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Moderator's Comments - Posted 8 February 2016

I am starting 2016 preaching at a conference called Sweatcon, being held in the south western suburbs of Sydney. The theme of the conference is, Discipleship in Mission and I will be speaking on Jesus’ answer to the fourth, of the four most fundamental questions of life:

• Where did I come from?
• Where am I going?
• Why am I here?
• How do I live?

In Matthew’s gospel, chapters 5 to 7, Jesus answers that fourth question in the Sermon on the Mount.

The Sermon describes the lifestyle of the redeemed, those who are salt (5:13) and light (5:14), those who are persecuted because of their allegiance to Christ (5:11), those who have a reward in heaven waiting for them (5:12).

There are many parallels between the experience of Jesus and that of Moses, however, Jesus is not merely another Moses. God the Father says of Jesus, in the presence of Moses and Elijah, Peter, James and John “this is my son, whom I love, with him I am well pleased. Listen to Him!” (Matthew 17:5).

The lifestyle of the follower of Jesus, is determined by Jesus not Moses, the wise man, who builds his house on the rock, “hears these words of mine,” Jesus said “and puts them into practice” (Matthew 7:24).

It is important that we recognise the continuity and strong parallels between Jesus and Moses, that Jesus is the prophet like Moses to come (Deuteronomy 18:18) but also to recognise that Jesus is Lord, he is the authoritative revealer of God and interpreter of God’s law.

God’s commands through Moses are “holy, righteous and good” (Romans 7:12) but they are not the final word, they anticipate fulfilment. We must not take new covenant believers back to Moses to answer the question of “how should I live”?

The early Christian, Origen said, “we who belong to the catholic church do not reject the law of Moses but receive it, if and when it is Jesus who reads it to us” (Joshua Homily 9:8). Thus we are commissioned to teach others to obey all that Jesus commanded (Matthew 28:20). In short we are to read God’s law through the lens provided by Jesus. The fundamental relationship then is not that of Jesus to law, but that of law to Jesus.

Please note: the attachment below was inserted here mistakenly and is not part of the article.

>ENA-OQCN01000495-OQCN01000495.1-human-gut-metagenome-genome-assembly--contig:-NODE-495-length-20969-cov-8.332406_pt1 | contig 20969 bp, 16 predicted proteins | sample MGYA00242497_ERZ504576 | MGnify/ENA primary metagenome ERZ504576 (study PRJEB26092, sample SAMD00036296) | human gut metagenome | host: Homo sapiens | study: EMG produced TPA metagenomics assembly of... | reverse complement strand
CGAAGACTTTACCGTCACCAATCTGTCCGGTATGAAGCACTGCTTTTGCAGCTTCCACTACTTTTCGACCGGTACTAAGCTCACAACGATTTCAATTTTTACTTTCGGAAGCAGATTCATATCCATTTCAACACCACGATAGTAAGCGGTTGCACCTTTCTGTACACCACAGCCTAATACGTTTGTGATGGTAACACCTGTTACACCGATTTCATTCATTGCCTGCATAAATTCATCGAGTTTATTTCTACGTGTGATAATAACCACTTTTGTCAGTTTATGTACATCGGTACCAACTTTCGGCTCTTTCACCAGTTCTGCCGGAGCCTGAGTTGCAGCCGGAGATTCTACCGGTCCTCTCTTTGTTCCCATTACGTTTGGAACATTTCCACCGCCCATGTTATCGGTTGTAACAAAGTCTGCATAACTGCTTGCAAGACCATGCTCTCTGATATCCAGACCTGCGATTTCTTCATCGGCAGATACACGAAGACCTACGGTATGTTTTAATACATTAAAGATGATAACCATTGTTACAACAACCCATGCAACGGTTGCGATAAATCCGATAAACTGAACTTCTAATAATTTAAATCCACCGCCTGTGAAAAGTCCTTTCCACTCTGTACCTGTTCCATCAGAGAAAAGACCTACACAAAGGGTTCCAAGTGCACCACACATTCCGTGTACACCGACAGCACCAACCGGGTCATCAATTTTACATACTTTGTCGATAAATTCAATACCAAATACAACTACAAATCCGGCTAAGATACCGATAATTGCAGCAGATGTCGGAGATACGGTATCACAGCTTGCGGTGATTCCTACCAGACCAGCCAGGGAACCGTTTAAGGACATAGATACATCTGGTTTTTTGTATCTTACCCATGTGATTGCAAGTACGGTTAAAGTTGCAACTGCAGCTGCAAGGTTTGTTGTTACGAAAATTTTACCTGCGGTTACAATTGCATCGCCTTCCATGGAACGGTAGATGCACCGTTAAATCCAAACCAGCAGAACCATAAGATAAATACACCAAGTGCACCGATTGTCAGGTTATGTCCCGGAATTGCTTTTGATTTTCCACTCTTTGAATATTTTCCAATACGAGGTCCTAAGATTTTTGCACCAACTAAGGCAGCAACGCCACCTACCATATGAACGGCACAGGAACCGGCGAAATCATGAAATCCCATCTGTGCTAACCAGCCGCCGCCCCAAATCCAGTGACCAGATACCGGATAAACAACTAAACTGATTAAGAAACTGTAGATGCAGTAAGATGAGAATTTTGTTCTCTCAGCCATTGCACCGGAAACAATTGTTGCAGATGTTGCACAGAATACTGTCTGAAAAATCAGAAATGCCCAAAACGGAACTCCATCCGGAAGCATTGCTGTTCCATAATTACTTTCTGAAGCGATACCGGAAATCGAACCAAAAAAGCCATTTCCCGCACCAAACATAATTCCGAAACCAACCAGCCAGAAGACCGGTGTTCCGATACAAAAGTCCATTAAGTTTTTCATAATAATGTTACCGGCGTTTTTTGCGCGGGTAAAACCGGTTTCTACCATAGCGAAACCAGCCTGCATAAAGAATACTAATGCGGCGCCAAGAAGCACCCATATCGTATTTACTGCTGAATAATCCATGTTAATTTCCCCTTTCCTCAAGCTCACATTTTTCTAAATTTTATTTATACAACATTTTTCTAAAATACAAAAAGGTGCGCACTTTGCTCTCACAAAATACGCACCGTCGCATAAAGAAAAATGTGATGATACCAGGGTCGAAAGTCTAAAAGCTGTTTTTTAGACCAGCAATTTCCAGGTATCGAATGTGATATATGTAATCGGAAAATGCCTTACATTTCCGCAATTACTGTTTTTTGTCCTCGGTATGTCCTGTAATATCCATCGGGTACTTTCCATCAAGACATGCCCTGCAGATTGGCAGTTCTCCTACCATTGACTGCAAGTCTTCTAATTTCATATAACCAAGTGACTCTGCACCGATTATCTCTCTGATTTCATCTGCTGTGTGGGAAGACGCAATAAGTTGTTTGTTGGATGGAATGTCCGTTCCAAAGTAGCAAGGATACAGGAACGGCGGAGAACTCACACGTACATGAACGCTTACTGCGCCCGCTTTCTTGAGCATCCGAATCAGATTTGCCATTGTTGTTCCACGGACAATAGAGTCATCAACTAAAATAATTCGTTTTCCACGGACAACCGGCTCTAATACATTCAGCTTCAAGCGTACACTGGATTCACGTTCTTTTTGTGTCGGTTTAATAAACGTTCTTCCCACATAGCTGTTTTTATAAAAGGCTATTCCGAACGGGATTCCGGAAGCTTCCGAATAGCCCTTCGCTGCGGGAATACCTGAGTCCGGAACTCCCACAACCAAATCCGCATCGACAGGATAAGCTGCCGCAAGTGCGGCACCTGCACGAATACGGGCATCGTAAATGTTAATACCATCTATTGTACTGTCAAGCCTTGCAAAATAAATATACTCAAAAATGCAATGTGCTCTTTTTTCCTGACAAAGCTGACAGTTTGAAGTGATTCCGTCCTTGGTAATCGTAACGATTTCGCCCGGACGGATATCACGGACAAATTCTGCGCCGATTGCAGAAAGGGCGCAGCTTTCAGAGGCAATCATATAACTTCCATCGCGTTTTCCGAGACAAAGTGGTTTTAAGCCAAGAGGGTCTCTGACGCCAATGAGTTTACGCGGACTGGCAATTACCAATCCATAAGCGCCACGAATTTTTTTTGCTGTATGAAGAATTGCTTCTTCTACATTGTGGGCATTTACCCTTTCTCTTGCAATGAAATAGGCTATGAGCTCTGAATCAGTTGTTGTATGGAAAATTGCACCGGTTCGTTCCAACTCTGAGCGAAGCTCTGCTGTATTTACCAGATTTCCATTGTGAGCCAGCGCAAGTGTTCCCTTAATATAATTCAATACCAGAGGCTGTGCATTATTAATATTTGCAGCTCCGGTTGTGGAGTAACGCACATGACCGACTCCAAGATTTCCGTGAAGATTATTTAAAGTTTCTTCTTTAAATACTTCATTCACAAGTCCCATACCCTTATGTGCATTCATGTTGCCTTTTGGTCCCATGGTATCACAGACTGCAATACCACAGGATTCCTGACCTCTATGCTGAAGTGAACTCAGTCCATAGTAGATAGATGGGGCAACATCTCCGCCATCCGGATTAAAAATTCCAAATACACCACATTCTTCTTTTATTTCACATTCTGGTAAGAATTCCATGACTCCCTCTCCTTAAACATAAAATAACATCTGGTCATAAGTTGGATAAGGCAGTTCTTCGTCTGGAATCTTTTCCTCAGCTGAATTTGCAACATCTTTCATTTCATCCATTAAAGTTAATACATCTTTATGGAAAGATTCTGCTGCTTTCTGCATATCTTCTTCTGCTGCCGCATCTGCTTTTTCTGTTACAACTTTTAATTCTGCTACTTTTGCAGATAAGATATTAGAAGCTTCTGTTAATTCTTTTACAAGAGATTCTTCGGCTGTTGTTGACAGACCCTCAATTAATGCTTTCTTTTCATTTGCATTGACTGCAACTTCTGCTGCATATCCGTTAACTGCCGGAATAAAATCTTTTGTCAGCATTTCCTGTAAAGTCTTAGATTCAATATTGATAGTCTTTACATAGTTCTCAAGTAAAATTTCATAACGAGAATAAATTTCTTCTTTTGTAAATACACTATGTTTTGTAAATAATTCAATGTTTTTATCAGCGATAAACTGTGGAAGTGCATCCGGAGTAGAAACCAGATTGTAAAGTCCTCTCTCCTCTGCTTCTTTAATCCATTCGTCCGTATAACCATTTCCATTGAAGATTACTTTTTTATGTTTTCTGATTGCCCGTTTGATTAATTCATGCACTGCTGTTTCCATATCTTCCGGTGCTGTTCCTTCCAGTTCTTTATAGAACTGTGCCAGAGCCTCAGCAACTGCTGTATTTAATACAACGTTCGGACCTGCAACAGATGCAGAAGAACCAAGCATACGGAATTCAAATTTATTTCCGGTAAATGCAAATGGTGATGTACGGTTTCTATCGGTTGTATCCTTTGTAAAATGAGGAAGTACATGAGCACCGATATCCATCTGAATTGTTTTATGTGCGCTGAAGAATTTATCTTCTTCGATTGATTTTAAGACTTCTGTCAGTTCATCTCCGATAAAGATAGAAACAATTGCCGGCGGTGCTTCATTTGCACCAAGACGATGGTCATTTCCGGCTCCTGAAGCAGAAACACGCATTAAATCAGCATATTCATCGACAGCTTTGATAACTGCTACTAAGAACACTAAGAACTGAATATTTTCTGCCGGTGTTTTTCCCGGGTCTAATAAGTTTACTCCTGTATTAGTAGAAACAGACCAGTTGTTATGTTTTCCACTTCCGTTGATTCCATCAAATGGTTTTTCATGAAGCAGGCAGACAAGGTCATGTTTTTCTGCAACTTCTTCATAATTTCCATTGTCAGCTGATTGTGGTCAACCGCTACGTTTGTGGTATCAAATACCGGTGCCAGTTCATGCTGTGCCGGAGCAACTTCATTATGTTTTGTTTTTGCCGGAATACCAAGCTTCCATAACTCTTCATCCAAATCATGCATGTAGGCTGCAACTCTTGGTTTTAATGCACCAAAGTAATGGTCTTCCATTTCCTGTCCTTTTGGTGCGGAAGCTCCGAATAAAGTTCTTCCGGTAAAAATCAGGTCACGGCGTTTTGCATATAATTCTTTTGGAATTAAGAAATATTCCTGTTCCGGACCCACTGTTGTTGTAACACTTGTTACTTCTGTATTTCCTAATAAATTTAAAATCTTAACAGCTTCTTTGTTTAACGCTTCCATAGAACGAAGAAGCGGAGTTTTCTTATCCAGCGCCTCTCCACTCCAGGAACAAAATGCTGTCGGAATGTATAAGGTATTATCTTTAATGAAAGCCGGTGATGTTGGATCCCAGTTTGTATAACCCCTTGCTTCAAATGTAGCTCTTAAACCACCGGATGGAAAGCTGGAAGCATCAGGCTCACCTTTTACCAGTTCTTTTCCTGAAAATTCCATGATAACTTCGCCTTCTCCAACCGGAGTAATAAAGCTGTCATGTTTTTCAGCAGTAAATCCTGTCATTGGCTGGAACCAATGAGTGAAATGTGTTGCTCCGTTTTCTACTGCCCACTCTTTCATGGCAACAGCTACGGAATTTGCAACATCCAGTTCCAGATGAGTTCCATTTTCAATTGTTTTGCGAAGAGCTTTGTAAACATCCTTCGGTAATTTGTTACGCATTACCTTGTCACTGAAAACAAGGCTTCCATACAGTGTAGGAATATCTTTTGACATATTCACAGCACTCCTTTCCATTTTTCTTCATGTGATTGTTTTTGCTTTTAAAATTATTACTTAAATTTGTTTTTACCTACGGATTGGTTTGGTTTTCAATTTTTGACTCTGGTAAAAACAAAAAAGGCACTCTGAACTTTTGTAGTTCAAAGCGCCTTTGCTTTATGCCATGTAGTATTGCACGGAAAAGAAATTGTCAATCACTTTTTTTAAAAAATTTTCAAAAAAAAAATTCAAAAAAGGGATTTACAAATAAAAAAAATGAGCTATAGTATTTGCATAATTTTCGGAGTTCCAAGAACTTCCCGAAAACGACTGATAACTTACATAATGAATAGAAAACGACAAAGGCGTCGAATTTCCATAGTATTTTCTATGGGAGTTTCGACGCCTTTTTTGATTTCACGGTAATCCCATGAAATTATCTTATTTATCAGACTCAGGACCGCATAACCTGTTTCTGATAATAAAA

That brings us to Matthew 5 where Jesus gives six examples of his reading of the law. Six times he says “But I tell you” (Matthew 5:22, 28, 32, 34, 39, 44). He is the authoritative interpreter of the law.

Twice, in relation to murder (5:21 – 26) and adultery (5:27 – 30), Jesus extends Moses beyond the act forbidden to the thought behind the act; four times he restricts or edits Moses: in relation to divorce (5:31 – 32), Moses insisted on a certificate to prevent flippant divorce but Jesus restricts the grounds of divorce to marital unfaithfulness alone; the law made no command about oaths (5:33 -37) it allowed them while prohibiting lying and slander, but Jesus sets oath making aside and says, let your word be your bond; revenge, the so called “lex telionis” (Exodus 21:23), eye for eye, is set aside as Jesus gives four examples of how personal loss and generous reaction is to be the new covenant believer’s response. Finally, hatred of enemy implied in the imprecations of the Old Testament, Jesus demands love of enemy and prayer for persecutor as his unique ethic. Thus one greater than Moses is here, he has the right to edit, extend and revise Moses, which he does.

The gospel brings us to Christ. His so called law begins with the command to repent and believe and urges us to walk in Holy Spirit empowered love in all its fullness.

So the law of Moses looks forward to Christ, he fulfils it (5:17), Jesus gives the law its fulfilment to the end of the age (v18). Every detail of Moses’ law, fulfilled by Christ and passed on by him must be taught and obeyed and such practical righteousness constitutes the righteousness of God (5:48) and surpasses that of the Pharisees and scribes (5:20).

How am I to live? As a disciple of Jesus Christ, redeemed by his life, death and resurrection, empowered by his Spirit, I live in obedience to his teaching and that of his Spirit inspired apostles and messengers (John 14:26, 16:13).

Read the many ways that Spurgeon describes God’s law, in his sermon on “Grace Abounding” delivered on 4 March 1888. “The law of Moses, is a mirror, it doesn’t wash you, you cannot wash in a mirror, it strips us of every cloak of justification and drives us to the robe of Christ’s righteousness. The law is the medicine which throws out (draws out) the depravity of man, makes him see that depravity in his actions and even provokes him to display it; the law stirs the mud at the bottom of the pool and proves how foul the waters are. It is a storm which wrecks your hopes of self salvation and washes you upon the Rock of ages!”.

The law anticipates, it prepares us for Christ, it drives us to Christ and his law for both justification and sanctification (Galatians 3:23- 25).

We dishonour the gospel by bringing people to Christ for justification and back to Moses for sanctification, as if that were the guide as to how the Christian life is to be lived.

2016 will be a year of many challenges for the church in Australia, let us seek preaching clarity, “if the trumpet does not sound a clear call, who will get ready for battle?” (1 Corinthians 14:8).

Rt Rev David Cook